New Materials Change the U.S. Hose and Tubing Market
The changing nature and general decline in the U.S. manufacturing sector has increased competition among supplier companies and materials of hose and tubing construction, causing significant industry changes. BCC Research reveals in its new report that one key change is the development of newer hose and tubing materials that compete with older more established synthetic resins and elastomers.
The overall U.S. market for polymeric flexible hose and tubing materials, which totaled over 1 billion pounds in 2015, should reach 1.1 billion pounds in 2020, reflecting a five-year compound annual growth rate (CAGR) of 2.4%.
The market for automotive and aeronautical hose and tubing, primarily automotive under-the-hood products such as cooling system and fuel hose, reached an estimated 141 million pounds (polymeric raw material) in 2015. A forecasted five-year (2015-2020) CAGR of 2.6% should increase market volume to 160 million pounds in 2020. Hydraulic hose, a market estimated at about 57 million pounds of polymers in 2015, of which about 33 million pounds was thermoset elastomers, should reach about 65 million pounds in 2020 on a five-year CAGR of 2.7%. Industrial hose, which totaled an estimated 237 million pounds in 2015, encompasses many different types ranging from large applications such as air/multipurpose hose and chemical/petroleum hose to smaller ones like fire hose. This segment should grow at about GDP rates to about 269 million pounds in 2017.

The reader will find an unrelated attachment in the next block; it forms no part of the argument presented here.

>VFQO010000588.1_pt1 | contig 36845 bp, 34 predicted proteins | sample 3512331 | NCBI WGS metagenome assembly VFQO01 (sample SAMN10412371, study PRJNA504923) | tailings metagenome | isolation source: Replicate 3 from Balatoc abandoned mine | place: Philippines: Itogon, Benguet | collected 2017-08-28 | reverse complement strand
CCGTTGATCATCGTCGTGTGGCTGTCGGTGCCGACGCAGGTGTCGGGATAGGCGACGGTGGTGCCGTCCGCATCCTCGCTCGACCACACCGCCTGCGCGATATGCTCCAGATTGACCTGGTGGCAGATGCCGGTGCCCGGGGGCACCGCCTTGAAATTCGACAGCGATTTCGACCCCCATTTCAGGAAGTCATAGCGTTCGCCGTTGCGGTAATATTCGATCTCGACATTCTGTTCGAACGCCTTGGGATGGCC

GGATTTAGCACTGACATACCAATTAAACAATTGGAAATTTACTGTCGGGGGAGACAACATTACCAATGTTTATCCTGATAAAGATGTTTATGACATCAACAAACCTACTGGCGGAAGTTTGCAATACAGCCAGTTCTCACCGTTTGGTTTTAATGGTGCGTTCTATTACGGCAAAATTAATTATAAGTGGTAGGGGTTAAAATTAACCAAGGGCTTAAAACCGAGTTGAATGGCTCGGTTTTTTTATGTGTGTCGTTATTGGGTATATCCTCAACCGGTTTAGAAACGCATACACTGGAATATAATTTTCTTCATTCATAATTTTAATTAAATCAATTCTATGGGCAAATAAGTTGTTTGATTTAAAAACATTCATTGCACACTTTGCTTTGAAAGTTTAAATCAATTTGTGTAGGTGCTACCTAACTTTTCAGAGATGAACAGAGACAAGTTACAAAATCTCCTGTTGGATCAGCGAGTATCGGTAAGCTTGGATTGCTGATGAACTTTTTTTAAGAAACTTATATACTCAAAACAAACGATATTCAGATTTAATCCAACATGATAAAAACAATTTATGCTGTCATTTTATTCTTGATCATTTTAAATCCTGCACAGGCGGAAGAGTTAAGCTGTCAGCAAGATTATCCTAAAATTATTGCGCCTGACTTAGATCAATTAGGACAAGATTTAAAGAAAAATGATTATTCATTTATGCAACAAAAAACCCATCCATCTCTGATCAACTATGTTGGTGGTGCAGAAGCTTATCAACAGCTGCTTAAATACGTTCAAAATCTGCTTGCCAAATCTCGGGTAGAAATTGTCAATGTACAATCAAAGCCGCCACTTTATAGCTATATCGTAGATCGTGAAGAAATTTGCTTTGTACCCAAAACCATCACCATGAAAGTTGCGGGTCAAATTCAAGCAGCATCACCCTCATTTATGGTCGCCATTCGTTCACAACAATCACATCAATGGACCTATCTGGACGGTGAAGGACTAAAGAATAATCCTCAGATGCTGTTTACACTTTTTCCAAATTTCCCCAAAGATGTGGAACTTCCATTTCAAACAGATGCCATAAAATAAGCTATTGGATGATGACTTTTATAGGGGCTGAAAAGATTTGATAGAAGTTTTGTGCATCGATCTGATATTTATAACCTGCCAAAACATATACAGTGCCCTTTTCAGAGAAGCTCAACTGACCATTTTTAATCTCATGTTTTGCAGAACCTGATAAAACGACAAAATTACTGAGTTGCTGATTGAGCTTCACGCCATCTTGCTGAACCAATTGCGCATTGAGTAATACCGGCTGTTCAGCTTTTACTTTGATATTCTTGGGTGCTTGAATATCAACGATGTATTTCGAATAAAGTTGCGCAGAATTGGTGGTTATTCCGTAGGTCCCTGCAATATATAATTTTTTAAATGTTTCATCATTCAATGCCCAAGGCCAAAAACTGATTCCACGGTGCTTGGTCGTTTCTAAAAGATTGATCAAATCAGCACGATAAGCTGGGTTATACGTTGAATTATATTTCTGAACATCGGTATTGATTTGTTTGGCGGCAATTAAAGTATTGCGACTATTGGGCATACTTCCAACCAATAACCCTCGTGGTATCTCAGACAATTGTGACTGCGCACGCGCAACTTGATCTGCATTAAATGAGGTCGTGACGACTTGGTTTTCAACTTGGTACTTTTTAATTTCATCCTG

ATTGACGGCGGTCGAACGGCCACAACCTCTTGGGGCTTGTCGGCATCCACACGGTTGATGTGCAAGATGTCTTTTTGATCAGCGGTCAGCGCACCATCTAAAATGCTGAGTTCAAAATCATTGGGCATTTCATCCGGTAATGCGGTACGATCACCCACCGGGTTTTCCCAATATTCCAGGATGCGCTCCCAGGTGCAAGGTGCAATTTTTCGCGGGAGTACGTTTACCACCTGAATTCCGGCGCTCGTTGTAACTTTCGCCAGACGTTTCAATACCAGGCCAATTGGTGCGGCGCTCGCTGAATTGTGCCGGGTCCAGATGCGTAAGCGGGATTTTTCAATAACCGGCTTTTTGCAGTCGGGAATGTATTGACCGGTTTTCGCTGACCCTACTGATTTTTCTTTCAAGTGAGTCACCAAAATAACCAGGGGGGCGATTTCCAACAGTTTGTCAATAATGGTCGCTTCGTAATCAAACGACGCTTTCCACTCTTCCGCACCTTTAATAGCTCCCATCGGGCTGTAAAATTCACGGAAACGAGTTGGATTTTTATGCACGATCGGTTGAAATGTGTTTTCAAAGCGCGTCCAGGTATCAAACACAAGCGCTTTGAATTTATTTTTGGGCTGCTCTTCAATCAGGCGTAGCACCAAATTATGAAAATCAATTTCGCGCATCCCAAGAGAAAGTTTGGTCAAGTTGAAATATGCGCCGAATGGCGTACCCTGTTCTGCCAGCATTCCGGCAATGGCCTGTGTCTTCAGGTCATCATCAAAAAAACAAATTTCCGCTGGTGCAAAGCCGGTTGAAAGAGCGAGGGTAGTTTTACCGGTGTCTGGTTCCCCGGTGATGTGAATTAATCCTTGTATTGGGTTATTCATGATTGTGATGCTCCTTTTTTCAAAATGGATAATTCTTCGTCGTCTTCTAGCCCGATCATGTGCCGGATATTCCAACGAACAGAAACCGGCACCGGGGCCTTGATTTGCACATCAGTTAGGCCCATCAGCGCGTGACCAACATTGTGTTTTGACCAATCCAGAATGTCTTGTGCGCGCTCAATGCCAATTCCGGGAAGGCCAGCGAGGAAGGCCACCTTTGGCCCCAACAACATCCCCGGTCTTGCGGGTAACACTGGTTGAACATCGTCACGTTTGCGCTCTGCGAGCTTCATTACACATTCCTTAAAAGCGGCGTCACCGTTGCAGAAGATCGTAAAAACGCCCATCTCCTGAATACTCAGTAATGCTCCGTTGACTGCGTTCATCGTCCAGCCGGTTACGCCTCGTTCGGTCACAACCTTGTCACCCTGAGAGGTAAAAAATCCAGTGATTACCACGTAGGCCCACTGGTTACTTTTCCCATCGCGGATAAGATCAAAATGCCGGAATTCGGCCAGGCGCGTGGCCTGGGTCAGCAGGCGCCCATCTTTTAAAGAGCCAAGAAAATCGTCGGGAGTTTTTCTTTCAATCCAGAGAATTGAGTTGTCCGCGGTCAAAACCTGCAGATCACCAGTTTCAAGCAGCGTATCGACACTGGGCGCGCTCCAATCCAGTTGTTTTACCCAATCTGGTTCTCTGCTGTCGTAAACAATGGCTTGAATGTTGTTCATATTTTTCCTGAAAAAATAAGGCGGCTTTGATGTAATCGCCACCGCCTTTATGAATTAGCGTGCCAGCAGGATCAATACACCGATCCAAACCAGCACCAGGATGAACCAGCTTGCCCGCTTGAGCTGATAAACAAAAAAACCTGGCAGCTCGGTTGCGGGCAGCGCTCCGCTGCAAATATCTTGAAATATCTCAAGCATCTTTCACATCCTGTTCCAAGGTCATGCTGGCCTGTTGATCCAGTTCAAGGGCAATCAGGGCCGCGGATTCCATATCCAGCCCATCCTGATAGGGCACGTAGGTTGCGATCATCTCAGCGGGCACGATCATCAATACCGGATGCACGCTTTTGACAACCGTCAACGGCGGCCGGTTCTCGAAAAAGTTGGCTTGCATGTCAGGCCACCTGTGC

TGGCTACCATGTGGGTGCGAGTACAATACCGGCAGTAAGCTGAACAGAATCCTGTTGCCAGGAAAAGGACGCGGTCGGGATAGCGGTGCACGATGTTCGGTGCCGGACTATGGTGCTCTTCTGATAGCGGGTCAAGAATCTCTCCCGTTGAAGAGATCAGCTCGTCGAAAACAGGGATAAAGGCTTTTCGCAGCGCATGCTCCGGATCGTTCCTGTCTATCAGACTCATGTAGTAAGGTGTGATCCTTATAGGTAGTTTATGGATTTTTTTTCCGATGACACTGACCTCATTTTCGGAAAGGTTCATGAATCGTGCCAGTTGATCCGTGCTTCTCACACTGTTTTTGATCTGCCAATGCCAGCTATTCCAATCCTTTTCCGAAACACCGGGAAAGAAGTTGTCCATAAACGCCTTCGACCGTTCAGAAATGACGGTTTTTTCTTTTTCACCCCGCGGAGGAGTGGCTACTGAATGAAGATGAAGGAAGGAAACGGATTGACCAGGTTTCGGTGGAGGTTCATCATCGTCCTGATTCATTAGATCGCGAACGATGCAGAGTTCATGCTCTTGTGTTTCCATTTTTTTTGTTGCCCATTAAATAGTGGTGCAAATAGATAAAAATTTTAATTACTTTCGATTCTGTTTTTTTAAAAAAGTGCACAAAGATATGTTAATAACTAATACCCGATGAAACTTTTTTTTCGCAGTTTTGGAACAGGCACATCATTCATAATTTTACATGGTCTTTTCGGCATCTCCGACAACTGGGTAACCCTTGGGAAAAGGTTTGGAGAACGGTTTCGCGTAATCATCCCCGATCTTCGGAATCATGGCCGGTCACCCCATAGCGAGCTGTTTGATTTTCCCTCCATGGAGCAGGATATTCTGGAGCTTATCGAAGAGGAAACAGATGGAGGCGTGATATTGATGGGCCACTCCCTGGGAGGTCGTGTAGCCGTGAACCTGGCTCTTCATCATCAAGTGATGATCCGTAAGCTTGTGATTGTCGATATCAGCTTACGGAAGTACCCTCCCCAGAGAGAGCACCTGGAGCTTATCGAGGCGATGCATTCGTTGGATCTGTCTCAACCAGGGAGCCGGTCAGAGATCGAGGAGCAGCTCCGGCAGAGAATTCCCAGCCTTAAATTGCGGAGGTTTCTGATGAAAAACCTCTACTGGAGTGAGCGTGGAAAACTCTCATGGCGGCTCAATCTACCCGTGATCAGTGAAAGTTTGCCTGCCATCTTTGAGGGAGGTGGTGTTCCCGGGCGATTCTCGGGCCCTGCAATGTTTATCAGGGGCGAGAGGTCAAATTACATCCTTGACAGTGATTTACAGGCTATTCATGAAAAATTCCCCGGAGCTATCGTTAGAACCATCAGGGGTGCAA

Industrial tubing, a smaller but equally diverse segment estimated at about 94 million pounds in 2015, should grow at a five-year CAGR of 2.1% to reach 104 million in 2020. Applications range from chemical and laboratory tubing to food/beverage, instrumentation, and ultrapure materials tubing. The market for consumer and healthcare hose and tubing should grow at a five-year CAGR of 2.4% to reach 490 million pounds in 2020.
Several important changes have occurred in recent years in accordance with new regulatory and environmental requirements in sectors such as automotive and industrial hose and tubing. One key industry change is that thermoplastic elastomers have gained markets at the expense of older traditional thermosets. Higher-performance thermoplastics like fluoropolymers and polyamides (nylons) are finding new uses where their properties justify their cost.
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